Strengthening our resilience

As we engage in long-term social distancing, we should learn and adapt so that we will be better prepared for a flood, a wildfire, an earthquake — even another pandemic

DUMMERSTON — When most of us think about resilience, we imagine disturbances like intense storms, flooding, sea level rise, tornadoes, and wildfires. Clearly, pandemics need to be part of the resilience discussion as well. COVID-19, the coronavirus spreading rapidly worldwide, is bringing this aspect of resilience into sharp focus.

Resilience is about being prepared for the unexpected, about keeping safe during emergencies, and about bouncing back (and, yes, bouncing forward) from disturbances. Our resilience as individuals, as communities, and as countries is being tested.

Let's take a look at why resilience is so important during pandemics and what we can do to improve it.

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Passive survivability: For 15 years now I've been making the case that we should be building and retrofitting buildings to keep occupants safe in the event of extended power outages or interruptions in heating fuel. This idea of passive survivability is particularly relevant today with the global COVID-19 pandemic upon us.

Millions of us are effectively already self-quarantined in our homes or apartments, as we're being asked to work from home and practice “social distancing.” Given this reality, our homes or apartments need to keep us safe.

Passive survivability is especially important during a pandemic. That's because we may not be able to count on our utility companies to restore power following storms or other disturbances.

If significant numbers of utility workers are sick or quarantined due to COVID-19, they may not be able to respond as quickly to outages caused by downed trees, equipment failures, or other problems. Similarly, if significant numbers of propane or heating oil delivery drivers are unavailable, fuel supplies could run out.

Passive survivability is achieved through high levels of insulation, passive solar design features, cooling-load-avoidance strategies, natural ventilation, daylighting, and other passive design features. Achieving this level of building performance takes significant effort - it's usually not something that can be done quickly. But whenever possible, this priority should be pursued with vigor for all new construction projects and major renovations.

Communication and online access: Maintaining reliable communication in our homes or apartments is critically important during pandemics. Fortunately, internet connectivity, WiFi, and teleconferencing have revolutionized the capability for many people to work from home, for online schooling, for online shopping, for medical diagnoses, for receiving up-to-the-minute news and alerts, and for communicating with our loved ones and social networks in an era of social distancing. This communications capability can allow us to remain homebound - including when self-quarantining is required.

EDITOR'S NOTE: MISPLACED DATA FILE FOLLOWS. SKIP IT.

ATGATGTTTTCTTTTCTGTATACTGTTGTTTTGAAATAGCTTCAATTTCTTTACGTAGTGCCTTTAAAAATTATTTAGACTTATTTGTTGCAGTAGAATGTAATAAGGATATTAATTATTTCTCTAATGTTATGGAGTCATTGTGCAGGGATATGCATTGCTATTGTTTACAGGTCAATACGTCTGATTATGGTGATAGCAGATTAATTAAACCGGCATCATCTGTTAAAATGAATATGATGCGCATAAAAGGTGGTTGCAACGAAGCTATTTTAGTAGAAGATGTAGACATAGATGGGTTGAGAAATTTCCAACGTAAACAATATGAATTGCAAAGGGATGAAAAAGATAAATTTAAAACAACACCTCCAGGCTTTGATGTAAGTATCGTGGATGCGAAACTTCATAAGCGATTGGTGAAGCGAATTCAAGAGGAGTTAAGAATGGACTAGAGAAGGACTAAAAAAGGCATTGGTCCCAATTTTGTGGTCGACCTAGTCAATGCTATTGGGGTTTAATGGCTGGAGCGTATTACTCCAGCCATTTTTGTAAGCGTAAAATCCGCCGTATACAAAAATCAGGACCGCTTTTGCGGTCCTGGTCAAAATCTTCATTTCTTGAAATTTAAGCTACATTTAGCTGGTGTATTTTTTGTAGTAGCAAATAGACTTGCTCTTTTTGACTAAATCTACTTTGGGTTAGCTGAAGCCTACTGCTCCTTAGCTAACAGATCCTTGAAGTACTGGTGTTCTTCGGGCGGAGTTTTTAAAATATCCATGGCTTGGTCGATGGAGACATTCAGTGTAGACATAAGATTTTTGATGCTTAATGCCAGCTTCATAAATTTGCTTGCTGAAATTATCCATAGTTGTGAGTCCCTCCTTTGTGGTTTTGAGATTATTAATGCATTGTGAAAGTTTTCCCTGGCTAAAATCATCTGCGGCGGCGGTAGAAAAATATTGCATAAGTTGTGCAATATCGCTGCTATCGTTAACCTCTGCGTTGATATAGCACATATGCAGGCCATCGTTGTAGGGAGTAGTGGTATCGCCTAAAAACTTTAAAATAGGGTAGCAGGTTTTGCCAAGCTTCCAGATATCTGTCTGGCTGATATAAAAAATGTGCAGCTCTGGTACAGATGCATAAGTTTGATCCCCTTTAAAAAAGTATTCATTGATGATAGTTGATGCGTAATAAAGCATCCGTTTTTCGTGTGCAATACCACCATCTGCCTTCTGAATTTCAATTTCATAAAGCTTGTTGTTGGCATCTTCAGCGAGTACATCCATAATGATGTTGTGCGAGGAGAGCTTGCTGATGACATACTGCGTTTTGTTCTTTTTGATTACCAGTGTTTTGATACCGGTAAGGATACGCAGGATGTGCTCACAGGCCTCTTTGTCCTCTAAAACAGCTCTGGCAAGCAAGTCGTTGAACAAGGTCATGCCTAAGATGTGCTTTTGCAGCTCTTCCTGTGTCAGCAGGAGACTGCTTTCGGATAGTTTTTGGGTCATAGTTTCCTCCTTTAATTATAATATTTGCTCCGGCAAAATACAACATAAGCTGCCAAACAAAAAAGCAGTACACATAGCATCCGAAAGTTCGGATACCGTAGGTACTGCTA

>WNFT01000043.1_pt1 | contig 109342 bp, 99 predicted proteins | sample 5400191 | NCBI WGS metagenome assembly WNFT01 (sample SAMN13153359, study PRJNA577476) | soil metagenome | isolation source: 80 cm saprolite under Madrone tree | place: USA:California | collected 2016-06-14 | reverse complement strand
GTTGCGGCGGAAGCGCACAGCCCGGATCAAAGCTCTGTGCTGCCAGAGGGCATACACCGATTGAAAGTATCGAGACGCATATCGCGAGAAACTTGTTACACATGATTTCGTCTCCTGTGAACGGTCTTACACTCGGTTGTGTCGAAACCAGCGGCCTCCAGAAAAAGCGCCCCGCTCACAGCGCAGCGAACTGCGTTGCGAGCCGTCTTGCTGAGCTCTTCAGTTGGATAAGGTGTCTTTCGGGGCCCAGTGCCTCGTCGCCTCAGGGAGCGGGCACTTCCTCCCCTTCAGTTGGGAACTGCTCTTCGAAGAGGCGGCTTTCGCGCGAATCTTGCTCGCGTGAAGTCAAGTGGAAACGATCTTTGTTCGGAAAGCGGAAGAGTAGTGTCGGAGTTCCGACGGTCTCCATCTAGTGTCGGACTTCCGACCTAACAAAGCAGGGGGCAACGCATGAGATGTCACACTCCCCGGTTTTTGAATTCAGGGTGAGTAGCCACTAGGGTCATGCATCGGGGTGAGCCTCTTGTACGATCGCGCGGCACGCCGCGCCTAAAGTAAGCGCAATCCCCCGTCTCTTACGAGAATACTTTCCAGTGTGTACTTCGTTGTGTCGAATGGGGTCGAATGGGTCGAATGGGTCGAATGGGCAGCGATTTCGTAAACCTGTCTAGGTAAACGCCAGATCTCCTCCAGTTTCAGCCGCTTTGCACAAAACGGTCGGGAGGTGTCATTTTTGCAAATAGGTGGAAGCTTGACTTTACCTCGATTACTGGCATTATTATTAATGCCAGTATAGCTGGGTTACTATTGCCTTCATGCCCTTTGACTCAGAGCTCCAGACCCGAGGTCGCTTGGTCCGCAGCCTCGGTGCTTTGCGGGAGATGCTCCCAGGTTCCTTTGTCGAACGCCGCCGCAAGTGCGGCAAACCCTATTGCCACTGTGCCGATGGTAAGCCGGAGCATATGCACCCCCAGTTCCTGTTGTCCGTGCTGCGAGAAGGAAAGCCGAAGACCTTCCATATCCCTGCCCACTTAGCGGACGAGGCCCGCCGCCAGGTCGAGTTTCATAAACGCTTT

Ensuring that everybody has dependable access to the internet and cellular communications is a huge public safety priority.

Rural areas that do not have access to WiFi or cellular communications present a major public health concern, and we might want to consider using some of the emergency funding appropriated for COVID-19 to extend these communications networks so that all Americans finally have full access.

• Maintaining supplies of food and other goods: Public health emergencies are not the best times to thinking about keeping our larders stocked. If everybody runs out and buys food, toilet paper, bottled water, medicines, and other supplies, our grocery shelves will quickly empty - as we have seen in some places, especially with toilet paper.

My wife and I try to maintain at least a six-week supply of staples that can be safely stored for years. We have gallon jars filled with black beans, rice, and other staples, and we keep a reasonable inventory of canned goods and jars of peanut butter.

We buy flour in 25- or 50-pound bags, because we do a lot of baking. In an emergency, we could do just fine for an extended period of time making our own bread, and cooking beans, and rice - even if we lose power and our freezer.

Note that buying products like dry beans and rice in bulk is usually more affordable than buying our heavily prepared and packaged foods.

It is not an option available only to wealthier people. Cooking with those ingredients does take more time and effort, but if we are now homebound due to COVID-19, we should have the increased time required for cooking these foods. Perhaps this could even lead to healthier diets.

We also grow as much of our own food as we can - we're fortunate to have the land that allows us to do so. Along with the typical vegetable crops, a lot of our gardening is focused on crops that can be stored. We are still eating the winter squash and garlic harvested last year and stored in our basement.